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E3 09: Lord of the Rings Aragorn's Quest impressions

1:45 AM on 06.03.2009

Warner Bros. took me on a tour of their E3 offerings this afternoon and I kicked things off by checking out their recently announced Lord of the Rings title. Having recently acquired the license from EA, I was wondering what Warner Bros. was going to do with the franchise. And, of course, the very first thing they do is put it on the Wii in a game subtitled, "Aragorn's Quest."

It's pretty different from what EA had been releasing. Keep in mind that this is not a bad thing. It is just a different thing. I'm not quite sure exactly how I feel about this one and it's probably too early for me to have a hard and fast opinion. Nevertheless, I'll give you some general impressions of the title after the jump along with a trailer and some screenshots.

PHOTO GALLERY (BETA)

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The very first thing I noticed about Aragorn's Quest is that it does not graphically resemble any of the previous games to bear the Lord of the Rings banner. Where EA's series of games were always clearly based on the Peter Jackson film series and featured a dark and gritty view of Middle Earth, Aragorn's Quest is full of vibrant color. It's clearly a ploy to appeal to a larger, more family-friendly demographic. It is the Wii, after all.

The game is presented in a 3rd-person perspective and features all the waggle controls you would expect. Swinging the Wii remote swings Aragorn's sword while the moving the nunchuk is used for his secondary equipment. He can wield a shield, bow and other items and these are easily switched using the directional pad on the remote.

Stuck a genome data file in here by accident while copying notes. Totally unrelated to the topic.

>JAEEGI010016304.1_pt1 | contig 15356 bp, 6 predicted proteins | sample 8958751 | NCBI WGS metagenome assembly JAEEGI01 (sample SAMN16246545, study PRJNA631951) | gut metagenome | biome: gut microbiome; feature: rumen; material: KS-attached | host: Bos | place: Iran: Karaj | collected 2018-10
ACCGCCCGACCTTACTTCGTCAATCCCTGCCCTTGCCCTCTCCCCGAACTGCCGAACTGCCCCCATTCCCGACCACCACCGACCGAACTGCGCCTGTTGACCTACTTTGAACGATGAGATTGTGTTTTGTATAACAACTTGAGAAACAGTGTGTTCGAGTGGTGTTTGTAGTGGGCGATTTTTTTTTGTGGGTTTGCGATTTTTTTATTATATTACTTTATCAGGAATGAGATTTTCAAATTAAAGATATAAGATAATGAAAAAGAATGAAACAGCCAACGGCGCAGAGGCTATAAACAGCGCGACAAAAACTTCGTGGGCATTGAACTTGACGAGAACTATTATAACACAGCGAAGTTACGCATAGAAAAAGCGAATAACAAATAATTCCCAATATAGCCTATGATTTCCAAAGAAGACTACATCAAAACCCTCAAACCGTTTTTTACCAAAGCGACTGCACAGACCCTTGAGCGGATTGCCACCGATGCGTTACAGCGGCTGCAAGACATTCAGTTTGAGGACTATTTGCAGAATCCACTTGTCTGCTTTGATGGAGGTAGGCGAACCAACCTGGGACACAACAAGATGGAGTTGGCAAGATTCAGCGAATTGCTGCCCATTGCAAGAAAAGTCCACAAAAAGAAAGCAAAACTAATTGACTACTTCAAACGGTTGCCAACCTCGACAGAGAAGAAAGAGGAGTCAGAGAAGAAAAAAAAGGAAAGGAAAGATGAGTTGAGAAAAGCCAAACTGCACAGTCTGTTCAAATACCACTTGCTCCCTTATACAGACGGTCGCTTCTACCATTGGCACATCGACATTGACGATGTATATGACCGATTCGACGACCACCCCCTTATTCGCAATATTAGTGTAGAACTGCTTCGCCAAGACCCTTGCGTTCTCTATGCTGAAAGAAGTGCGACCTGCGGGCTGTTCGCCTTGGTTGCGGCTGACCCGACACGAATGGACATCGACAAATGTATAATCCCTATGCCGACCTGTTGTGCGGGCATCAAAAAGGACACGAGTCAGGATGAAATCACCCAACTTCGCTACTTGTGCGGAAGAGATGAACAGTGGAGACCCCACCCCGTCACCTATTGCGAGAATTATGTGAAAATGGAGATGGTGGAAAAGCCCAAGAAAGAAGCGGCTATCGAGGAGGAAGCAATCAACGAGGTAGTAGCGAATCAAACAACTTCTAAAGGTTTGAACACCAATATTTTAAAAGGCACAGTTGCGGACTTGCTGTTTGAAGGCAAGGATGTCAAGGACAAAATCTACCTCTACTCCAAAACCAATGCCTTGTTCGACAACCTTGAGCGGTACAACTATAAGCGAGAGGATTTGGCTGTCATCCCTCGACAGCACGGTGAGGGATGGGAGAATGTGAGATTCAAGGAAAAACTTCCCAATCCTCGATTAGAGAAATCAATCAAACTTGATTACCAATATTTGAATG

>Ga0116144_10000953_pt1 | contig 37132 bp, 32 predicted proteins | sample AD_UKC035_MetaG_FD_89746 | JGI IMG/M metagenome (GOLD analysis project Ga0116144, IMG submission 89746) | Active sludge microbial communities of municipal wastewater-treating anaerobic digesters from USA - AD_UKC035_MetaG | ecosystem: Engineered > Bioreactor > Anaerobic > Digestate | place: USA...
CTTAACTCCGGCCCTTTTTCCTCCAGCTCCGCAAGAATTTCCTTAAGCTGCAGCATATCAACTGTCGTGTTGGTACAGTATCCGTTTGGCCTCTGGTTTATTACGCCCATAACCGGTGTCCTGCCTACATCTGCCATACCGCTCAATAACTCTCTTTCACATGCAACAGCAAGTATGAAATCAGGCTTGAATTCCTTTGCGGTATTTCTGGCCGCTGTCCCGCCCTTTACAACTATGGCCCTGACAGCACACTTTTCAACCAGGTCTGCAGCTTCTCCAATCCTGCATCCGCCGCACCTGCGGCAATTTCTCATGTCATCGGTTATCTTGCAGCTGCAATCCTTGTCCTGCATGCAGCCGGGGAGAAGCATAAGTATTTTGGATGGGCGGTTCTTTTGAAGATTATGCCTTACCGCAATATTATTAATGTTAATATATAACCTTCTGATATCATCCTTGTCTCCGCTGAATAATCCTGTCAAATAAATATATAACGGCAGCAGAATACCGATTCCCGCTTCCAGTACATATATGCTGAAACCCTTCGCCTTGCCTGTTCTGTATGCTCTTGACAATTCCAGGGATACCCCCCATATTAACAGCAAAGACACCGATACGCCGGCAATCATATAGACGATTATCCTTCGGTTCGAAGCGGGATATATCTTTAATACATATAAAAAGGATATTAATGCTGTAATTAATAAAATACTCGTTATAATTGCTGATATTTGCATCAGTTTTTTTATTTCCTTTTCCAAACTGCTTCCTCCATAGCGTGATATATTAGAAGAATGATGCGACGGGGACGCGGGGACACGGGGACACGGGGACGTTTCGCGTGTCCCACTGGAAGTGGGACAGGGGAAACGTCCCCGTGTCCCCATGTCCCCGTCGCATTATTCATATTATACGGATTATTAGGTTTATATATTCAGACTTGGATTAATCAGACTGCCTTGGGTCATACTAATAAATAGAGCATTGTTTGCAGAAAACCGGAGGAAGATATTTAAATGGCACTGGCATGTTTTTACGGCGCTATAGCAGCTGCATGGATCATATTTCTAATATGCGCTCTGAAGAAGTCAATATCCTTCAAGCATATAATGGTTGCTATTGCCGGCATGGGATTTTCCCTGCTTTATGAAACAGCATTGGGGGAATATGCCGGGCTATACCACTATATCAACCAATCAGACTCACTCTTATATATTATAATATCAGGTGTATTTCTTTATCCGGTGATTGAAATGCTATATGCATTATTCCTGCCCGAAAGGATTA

One cool feature are Aragorn's charged attacks with the sword. By holding down the Wii remote's trigger prior to swinging the remote, he'll perform a powerful flourish attack. A nice touch that demonstrates that the designers aren't bieng lazy with this is that the flourish moves vary depending on the manner in which you waved that wonderous white wand.

It isn't a game that I'm personally all that interested in playing through but they didn't design it for me. It looks like a title that I probably would have wanted to play and quite possibly might have enjoyed if I fell into the target audience of pre-teens. I might keep an eye on it just to see if it winds up being a solidly designed game overall, since there's so often a drought of third-party games for kids that aren't just chewed up and spit out by publishers.


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Conrad Zimmerman
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